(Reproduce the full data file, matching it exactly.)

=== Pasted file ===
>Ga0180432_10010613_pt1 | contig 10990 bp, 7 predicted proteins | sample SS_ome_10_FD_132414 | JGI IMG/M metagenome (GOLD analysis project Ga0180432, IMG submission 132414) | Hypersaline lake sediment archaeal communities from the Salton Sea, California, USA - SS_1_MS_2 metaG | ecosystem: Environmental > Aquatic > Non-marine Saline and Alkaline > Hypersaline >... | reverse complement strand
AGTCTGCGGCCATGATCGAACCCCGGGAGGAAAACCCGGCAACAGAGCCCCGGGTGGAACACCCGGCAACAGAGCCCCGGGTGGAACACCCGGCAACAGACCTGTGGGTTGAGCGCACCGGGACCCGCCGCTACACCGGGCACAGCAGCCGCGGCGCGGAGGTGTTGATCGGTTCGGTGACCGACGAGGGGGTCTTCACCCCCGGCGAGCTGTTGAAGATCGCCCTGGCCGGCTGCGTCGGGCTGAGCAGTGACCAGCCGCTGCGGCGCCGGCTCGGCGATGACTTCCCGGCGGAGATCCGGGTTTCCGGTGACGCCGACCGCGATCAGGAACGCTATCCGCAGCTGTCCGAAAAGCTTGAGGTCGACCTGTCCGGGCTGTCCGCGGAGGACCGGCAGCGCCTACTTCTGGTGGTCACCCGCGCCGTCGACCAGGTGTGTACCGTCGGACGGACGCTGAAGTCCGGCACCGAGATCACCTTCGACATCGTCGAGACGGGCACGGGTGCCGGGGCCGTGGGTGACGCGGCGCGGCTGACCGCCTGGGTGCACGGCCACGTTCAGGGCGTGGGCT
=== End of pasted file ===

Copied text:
>Ga0180432_10010613_pt1 | contig 10990 bp, 7 predicted proteins | sample SS_ome_10_FD_132414 | JGI IMG/M metagenome (GOLD analysis project Ga0180432, IMG submission 132414) | Hypersaline lake sediment archaeal communities from the Salton Sea, California, USA - SS_1_MS_2 metaG | ecosystem: Environmental > Aquatic > Non-marine Saline and Alkaline > Hypersaline >... | reverse complement strand
AGTCTGCGGCCATGATCGAACCCCGGGAGGAAAACCCGGCAACAGAGCCCCGGGTGGAACACCCGGCAACAGAGCCCCGGGTGGAACACCCGGCAACAGACCTGTGGGTTGAGCGCACCGGGACCCGCCGCTACACCGGGCACAGCAGCCGCGGCGCGGAGGTGTTGATCGGTTCGGTGACCGACGAGGGGGTCTTCACCCCCGGCGAGCTGTTGAAGATCGCCCTGGCCGGCTGCGTCGGGCTGAGCAGTGACCAGCCGCTGCGGCGCCGGCTCGGCGATGACTTCCCGGCGGAGATCCGGGTTTCCGGTGACGCCGACCGCGATCAGGAACGCTATCCGCAGCTGTCCGAAAAGCTTGAGGTCGACCTGTCCGGGCTGTCCGCGGAGGACCGGCAGCGCCTACTTCTGGTGGTCACCCGCGCCGTCGACCAGGTGTGTACCGTCGGACGGACGCTGAAGTCCGGCACCGAGATCACCTTCGACATCGTCGAGACGGGCACGGGTGCCGGGGCCGTGGGTGACGCGGCGCGGCTGACCGCCTGGGTGCACGGCCACGTTCAGGGCGTGGGCT